- Mass Market Paperback: 240 pages
- Publisher: Little, Brown and Company (May 1, 1991)
- Language: English
- ISBN-10: 0316769487
- ISBN-13: 978-0316769488
- Product Dimensions: 4.2 x 0.8 x 6.8 inches
- Shipping Weight: 4.2 ounces (View shipping rates and policies)
- Average Customer Review: 4.1 out of 5 stars See all reviews (3,806 customer reviews)
- Amazon Best Sellers Rank: #270 in Books (See Top 100 in Books)
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The Catcher in the Rye Mass Market Paperback – May 1, 1991
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Since his debut in 1951 as The Catcher in the Rye, Holden Caulfield has been synonymous with "cynical adolescent." Holden narrates the story of a couple of days in his sixteen-year-old life, just after he's been expelled from prep school, in a slang that sounds edgy even today and keeps this novel on banned book lists. It begins,
"If you really want to hear about it, the first thing you'll probably want to know is where I was born and what my lousy childhood was like, and how my parents were occupied and all before they had me, and all that David Copperfield kind of crap, but I don't feel like going into it, if you want to know the truth. In the first place, that stuff bores me, and in the second place, my parents would have about two hemorrhages apiece if I told anything pretty personal about them."
His constant wry observations about what he encounters, from teachers to phonies (the two of course are not mutually exclusive) capture the essence of the eternal teenage experience of alienation. --This text refers to an out of print or unavailable edition of this title.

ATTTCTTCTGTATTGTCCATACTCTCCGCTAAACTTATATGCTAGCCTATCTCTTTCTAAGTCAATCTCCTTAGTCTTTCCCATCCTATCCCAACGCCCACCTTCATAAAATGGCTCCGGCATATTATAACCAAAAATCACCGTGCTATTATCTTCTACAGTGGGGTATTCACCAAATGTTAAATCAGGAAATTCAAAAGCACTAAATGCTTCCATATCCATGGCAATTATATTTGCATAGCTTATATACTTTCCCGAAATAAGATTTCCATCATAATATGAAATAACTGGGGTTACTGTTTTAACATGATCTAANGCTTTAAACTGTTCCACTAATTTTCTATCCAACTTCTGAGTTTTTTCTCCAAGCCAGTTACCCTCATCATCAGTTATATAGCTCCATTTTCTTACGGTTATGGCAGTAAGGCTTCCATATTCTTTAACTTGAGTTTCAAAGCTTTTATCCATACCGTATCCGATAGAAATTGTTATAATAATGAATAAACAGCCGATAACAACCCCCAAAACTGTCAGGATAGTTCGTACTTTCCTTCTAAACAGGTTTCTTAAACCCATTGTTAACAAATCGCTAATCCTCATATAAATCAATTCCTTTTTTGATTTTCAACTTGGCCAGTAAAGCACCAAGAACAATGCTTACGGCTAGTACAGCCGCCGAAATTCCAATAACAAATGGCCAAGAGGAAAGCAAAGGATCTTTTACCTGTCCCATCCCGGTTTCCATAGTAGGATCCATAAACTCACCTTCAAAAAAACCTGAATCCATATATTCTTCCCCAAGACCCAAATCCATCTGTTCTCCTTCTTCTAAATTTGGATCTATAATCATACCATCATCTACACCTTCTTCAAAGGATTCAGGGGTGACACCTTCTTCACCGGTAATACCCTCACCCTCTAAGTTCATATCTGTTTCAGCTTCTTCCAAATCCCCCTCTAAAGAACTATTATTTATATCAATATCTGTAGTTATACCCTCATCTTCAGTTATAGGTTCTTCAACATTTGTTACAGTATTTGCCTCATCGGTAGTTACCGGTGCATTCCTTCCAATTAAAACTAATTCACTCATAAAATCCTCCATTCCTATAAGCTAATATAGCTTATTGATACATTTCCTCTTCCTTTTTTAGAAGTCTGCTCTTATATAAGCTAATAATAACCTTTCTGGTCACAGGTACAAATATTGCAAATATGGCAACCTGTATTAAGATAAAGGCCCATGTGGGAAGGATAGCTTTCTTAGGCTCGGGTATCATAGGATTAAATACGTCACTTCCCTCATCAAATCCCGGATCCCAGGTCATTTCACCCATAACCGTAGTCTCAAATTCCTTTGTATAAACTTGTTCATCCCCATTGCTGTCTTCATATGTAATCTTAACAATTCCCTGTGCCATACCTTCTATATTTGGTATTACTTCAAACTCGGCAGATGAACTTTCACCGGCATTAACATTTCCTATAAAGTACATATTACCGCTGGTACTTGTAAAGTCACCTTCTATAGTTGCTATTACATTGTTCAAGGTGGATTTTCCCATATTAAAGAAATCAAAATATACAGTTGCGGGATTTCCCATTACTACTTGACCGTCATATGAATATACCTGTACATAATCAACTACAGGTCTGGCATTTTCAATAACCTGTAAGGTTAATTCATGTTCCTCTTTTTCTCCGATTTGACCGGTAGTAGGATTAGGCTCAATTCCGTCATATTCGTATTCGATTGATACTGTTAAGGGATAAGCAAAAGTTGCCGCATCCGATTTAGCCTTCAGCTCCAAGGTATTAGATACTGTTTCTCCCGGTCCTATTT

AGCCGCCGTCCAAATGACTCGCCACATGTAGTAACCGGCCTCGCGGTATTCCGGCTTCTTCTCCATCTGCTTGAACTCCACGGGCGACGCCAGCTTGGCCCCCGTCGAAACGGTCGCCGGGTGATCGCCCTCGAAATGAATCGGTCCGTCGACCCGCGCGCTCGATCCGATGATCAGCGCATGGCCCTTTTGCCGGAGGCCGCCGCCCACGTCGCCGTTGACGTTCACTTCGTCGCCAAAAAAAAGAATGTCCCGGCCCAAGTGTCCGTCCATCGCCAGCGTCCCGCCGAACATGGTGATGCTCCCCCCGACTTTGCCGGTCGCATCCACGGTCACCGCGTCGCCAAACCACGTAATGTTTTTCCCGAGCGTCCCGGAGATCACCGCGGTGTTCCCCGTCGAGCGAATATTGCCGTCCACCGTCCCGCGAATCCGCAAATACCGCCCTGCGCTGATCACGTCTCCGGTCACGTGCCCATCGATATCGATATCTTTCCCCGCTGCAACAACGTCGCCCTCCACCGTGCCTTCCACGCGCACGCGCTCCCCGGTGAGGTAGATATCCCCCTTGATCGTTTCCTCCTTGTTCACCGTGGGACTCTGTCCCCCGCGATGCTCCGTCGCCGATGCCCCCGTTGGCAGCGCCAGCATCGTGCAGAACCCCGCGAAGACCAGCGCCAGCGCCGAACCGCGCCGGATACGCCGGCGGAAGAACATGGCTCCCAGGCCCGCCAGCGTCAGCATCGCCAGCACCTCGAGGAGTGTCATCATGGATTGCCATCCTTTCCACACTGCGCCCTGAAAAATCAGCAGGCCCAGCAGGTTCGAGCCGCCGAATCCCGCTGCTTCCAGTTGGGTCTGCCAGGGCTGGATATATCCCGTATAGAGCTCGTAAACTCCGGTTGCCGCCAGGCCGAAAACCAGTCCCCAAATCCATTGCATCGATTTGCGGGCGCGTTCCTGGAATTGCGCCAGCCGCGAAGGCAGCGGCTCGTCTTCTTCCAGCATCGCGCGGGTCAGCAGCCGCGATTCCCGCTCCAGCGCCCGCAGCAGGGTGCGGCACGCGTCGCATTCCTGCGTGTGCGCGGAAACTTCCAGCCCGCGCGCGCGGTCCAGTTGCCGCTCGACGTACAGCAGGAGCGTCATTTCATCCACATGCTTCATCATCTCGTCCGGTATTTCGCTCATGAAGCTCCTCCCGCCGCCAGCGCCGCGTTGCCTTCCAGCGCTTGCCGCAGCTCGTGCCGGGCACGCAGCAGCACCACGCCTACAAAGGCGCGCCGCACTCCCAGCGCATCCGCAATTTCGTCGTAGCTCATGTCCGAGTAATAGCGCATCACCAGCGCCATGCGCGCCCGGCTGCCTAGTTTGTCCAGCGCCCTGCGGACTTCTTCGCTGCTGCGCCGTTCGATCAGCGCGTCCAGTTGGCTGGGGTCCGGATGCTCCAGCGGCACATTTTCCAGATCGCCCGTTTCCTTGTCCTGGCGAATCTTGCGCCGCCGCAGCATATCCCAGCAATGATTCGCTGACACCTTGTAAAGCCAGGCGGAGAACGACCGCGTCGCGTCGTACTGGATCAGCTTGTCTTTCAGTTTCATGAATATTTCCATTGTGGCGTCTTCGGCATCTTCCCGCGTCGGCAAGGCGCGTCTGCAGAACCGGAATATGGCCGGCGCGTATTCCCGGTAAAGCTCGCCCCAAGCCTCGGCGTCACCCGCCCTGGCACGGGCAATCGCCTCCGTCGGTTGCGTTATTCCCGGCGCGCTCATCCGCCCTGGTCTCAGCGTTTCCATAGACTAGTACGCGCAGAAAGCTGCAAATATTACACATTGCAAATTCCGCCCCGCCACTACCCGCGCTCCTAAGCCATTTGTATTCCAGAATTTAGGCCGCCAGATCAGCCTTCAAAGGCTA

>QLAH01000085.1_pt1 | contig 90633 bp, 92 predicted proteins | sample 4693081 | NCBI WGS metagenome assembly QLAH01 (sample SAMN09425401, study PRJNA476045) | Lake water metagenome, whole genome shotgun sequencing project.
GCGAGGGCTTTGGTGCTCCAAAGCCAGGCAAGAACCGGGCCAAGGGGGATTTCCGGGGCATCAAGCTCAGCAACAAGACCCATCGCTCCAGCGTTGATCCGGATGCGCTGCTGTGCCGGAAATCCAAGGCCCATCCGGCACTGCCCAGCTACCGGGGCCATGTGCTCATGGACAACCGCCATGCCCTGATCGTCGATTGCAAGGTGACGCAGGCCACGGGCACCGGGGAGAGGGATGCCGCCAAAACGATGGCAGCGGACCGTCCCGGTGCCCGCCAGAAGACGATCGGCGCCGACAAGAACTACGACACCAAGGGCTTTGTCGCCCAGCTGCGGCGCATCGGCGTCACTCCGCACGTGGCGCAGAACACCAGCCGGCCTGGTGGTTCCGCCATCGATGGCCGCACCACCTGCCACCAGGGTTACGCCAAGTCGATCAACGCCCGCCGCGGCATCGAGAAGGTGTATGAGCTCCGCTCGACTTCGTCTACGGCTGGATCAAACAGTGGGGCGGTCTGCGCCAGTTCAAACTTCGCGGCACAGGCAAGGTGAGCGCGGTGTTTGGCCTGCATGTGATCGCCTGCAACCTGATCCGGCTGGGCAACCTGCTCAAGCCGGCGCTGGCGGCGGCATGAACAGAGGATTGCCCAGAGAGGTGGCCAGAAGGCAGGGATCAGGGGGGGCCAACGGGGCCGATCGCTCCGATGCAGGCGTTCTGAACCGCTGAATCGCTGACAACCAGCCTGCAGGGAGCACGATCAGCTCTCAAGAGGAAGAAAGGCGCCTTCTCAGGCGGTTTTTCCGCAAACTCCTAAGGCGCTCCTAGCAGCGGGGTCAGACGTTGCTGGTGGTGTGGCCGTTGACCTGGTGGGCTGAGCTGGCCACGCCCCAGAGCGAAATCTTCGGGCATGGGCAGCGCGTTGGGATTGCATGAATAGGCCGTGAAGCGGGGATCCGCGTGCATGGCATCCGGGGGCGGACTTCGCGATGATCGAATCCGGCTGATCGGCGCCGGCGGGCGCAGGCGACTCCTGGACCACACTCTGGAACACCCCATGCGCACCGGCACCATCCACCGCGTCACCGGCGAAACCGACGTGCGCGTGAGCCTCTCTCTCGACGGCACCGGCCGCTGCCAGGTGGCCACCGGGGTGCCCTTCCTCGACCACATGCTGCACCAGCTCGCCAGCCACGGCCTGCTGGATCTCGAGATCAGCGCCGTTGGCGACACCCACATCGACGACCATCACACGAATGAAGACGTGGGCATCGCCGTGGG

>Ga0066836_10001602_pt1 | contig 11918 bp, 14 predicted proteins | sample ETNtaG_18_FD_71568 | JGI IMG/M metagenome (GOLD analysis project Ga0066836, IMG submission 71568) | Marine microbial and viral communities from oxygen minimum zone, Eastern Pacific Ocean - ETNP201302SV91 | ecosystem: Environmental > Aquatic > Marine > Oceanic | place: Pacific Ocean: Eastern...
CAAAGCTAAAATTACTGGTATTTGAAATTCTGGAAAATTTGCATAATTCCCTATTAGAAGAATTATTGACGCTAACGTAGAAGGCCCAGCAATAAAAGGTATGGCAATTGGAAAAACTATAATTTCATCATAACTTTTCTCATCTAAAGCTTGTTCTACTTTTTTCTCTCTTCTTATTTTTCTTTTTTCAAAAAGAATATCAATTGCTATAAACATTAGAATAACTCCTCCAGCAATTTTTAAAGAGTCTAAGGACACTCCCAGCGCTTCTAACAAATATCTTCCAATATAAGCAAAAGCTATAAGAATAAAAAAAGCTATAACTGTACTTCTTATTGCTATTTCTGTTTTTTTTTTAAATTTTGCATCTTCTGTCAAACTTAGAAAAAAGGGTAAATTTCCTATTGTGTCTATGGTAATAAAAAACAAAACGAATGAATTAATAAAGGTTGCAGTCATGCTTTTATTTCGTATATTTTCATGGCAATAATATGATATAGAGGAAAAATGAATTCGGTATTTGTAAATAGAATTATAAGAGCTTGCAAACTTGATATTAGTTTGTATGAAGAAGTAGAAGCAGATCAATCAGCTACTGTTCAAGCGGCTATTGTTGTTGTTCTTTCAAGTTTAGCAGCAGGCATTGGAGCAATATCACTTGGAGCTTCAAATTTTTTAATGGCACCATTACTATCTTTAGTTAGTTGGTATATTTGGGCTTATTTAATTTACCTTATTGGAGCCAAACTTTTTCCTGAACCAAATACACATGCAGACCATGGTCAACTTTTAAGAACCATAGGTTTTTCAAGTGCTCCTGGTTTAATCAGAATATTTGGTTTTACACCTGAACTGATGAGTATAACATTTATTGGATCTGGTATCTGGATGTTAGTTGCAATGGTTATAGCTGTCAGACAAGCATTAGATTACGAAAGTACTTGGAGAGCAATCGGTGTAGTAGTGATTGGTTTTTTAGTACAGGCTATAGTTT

Novel by J.D. Salinger, published in 1951. The influential and widely acclaimed story details the two days in the life of 16-year-old Holden Caulfield after he has been expelled from prep school. Confused and disillusioned, he searches for truth and rails against the "phoniness" of the adult world. He ends up exhausted and emotionally ill, in a psychiatrist's office. After he recovers from his breakdown, Holden relates his experiences to the reader. -- The Merriam-Webster Encyclopedia of Literature
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Top Customer Reviews
I have continued to think about this book, and why it is so unsatisfactory to me. It's because it's written as a monologue by the protagonist/narrator, who is presented as the child of an upper-middle-class New York City family, but his vocabulary is not in character. To my ears, it sounds like he was written to sound like he did not, could not or would not use the language of his peers. Maybe we are to assume he is mentally retarded, or in modern parlance "intellectually challenged". Since the other characters he interacts with read as normal, that may be the answer to my complaint.
Whatever the answer, I'm sorry I read the book. Then I could continue to think it and its author were special and excellent, instead of being disappointed.
People were raised differently in times passed. We did have disturbed individuals but not to the extent that we have now. Psychologists had not begun to tell people that they were not to blame for their feelings, thoughts or actions. It was someone elses fault, ie. your mother did not understand you, youf father was not around enough as he was too busy working (to make a living, actually) and so on and so forth.
Parents tended to side with the authority figures. Teachers and policemen were looked up to and kids got in trouble if they did not follow the rules. Now, teachers for example, have the parents of their students tell them how wrong they are and they their child is fine and should be catered to. I know this first hand as one of our grown children is a teacher. I NEVEr would have gotten away with some of the stuff his students get by with. I would have been in trouble at home if I did anything wrong at school..
To sum up, odddly enough, this book represents the past and the present. Therefore it was an interesting read.
Most Recent Customer Reviews
the future of our life. A complex character written with satire.